Ford defends himself against $5M defamation claim by Brad Blair, calls it an attempt to 'muzzle' him
Statement of defence argues Blair used his platform as former OPP deputy commissioner for personal gain
Ontario Premier Doug Ford is firing back after being hit with a $5 million defamation lawsuit by former OPP deputy Brad Blair, denying he did anything wrong by claiming Blair violated the Police Services Act.
Ford's lawyers said the premier was defending himself against "malicious" public attacks when he made comments last year about the former high-ranking Ontario Provincial Police officer who is now suing him.
In a statement of defence filed Friday at the Ontario Superior Court of Justice, Ford said his comments came "in response to a calculated, widely publicized, public, malicious and unprovoked personal and political attack," by Blair.
Blair alleged Ford smeared his reputation for political gain when the premier said the officer violated the act by publicly raising questions about the appointment of Ron Taverner, a long-time Ford family friend as OPP commissioner.
Ford's statement said his comments were true, justified, spoken on an instance of qualified privilege and represented an opinion and fair comment. It also said Blair's defamation claim is an attempt "to muzzle Premier Ford from speaking as the duly elected Premier of Ontario."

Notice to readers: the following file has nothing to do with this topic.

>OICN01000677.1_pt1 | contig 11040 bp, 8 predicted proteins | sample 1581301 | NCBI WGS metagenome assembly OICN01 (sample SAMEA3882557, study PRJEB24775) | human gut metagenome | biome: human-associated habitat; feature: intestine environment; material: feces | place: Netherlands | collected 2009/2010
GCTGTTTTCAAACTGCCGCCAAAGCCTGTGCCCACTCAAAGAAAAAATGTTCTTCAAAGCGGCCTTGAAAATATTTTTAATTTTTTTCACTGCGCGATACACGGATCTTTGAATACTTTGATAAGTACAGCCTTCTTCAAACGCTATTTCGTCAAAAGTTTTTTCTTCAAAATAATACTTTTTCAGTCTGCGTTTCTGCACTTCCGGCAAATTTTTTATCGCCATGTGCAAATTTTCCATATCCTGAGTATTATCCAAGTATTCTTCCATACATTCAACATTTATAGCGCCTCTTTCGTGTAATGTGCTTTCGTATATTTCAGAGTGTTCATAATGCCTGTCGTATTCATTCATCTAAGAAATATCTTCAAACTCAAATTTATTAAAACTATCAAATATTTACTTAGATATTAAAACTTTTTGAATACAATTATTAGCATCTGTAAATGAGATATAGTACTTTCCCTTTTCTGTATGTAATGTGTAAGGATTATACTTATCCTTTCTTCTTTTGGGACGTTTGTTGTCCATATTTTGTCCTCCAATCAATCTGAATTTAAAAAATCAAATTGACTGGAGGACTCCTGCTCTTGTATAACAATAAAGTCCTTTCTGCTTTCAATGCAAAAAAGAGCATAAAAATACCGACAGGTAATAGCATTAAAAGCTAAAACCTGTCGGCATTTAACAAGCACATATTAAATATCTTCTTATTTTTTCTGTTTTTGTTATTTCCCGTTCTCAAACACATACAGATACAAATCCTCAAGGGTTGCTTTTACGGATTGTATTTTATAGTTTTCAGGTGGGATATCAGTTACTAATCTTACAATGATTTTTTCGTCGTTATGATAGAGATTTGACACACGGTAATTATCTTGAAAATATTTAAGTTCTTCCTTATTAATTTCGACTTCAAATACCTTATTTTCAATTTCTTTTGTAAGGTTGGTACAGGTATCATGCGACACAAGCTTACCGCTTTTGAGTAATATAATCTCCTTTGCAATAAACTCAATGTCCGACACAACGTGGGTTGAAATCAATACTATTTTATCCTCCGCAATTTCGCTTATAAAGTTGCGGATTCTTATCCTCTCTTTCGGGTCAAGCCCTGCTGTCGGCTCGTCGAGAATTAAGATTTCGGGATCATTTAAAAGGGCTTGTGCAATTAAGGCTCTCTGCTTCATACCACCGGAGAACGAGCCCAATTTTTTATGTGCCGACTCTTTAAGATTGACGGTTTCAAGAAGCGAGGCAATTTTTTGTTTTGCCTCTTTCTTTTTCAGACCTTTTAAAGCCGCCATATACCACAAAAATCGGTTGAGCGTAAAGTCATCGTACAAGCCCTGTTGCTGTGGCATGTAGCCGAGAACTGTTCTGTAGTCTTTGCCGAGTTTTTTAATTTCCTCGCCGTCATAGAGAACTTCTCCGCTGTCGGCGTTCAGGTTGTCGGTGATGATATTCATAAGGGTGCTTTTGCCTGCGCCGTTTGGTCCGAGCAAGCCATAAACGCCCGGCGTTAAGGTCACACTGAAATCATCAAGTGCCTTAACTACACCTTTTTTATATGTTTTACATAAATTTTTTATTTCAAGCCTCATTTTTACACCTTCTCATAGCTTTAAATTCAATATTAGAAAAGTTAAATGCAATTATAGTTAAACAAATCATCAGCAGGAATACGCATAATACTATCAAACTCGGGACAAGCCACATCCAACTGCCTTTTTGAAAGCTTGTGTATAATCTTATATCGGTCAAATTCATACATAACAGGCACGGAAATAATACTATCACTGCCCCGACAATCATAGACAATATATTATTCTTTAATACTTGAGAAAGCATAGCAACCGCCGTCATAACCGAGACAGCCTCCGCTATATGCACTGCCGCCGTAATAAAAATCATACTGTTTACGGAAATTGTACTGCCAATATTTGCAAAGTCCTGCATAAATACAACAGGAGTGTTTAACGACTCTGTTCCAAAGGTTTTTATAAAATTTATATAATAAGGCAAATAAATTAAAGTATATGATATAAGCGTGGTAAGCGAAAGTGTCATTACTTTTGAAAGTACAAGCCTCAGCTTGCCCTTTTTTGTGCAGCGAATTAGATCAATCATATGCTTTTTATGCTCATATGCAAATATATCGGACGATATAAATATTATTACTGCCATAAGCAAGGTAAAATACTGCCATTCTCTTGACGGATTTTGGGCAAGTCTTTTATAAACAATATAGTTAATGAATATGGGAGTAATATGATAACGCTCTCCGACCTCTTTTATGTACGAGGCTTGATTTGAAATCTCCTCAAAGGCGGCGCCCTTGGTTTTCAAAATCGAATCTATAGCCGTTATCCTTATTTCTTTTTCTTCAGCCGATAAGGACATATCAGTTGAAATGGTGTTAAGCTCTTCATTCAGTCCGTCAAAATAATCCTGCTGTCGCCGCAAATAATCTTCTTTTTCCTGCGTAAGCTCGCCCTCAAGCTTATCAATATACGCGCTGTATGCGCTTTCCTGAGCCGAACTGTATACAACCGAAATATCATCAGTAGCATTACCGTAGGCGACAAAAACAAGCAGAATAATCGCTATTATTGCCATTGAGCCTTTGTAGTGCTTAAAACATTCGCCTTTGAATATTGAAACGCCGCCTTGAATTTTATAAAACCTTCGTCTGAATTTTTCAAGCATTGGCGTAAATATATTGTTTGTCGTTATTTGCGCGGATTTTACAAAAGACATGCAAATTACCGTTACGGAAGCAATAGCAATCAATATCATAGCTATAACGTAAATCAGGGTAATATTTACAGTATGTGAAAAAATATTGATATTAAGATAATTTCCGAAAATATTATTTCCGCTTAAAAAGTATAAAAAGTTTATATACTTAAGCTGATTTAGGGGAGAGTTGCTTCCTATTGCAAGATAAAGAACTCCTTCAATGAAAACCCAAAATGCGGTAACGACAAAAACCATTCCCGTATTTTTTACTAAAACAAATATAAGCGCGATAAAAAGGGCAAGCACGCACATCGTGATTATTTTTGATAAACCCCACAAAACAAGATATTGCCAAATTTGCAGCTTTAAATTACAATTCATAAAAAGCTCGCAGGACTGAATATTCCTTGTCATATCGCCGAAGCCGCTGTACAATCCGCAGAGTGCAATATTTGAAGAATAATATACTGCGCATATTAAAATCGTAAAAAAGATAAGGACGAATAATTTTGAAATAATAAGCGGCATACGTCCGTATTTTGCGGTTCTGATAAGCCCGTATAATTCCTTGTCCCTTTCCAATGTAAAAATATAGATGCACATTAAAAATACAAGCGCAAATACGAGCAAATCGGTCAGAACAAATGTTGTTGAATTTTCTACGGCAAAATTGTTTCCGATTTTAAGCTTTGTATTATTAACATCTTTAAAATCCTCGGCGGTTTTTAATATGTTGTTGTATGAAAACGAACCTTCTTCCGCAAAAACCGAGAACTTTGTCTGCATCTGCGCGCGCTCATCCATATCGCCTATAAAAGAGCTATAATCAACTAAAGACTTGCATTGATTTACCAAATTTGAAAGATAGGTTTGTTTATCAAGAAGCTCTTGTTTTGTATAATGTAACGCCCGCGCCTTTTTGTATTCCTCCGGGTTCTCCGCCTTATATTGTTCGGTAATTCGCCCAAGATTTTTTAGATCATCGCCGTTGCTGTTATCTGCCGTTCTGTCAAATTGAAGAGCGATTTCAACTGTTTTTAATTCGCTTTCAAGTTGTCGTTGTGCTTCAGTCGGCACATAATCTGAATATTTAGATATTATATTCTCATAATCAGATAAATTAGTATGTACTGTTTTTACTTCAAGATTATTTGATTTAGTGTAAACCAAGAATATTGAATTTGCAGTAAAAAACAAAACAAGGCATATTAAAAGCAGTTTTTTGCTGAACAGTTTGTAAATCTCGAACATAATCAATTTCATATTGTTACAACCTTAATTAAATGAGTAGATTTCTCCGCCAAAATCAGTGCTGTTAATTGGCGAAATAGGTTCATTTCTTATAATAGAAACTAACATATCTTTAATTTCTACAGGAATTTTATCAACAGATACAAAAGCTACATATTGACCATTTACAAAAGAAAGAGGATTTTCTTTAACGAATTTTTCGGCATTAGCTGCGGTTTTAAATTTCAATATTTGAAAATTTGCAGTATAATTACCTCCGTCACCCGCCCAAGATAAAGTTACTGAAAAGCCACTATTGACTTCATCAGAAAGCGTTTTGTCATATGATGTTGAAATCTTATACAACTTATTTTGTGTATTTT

The "attack," according to the statement of defence, refers to a letter written by Blair to Ontario's Ombudsman, Paul Dubé, on Dec. 11 2018. The premier said that letter amounts to Blair "improperly" using his position to advance his interests.
Blair filed the $5 million defamation lawsuit against Ford in late March.
Taverner appointment led to controversy
Blair, who was up for the OPP's top job, had sought an investigation into the OPP's appointment of Taverner as the force's new commissioner, saying the original job posting required candidates to have a rank of deputy police chief or higher in a major police service — a criteria Taverner didn't meet.
Taverner later withdrew from the appointment process, citing the controversy surrounding his appointment. The government has named Thomas Carrique, a deputy chief for York Regional Police, to the post.
Blair also made headlines as the whistleblower who revealed Ford's plans to spend $50,000 customizing a van through the OPP.
He has now been fired from the provincial police force. The government has said that decision came from the public service because it found Blair's court filings in the ombudsman case contained confidential OPP information.
The former officer's lawyer has said his client never received notice of a complaint under the Police Services Act or any findings that he violated it, and alleged that the premier's words would lead an average person to believe Blair is someone who breaks the law.
Ford's lawyers said Blair's lawsuit is an abuse of process and are asking for it to be dismissed.
With files from The Canadian Press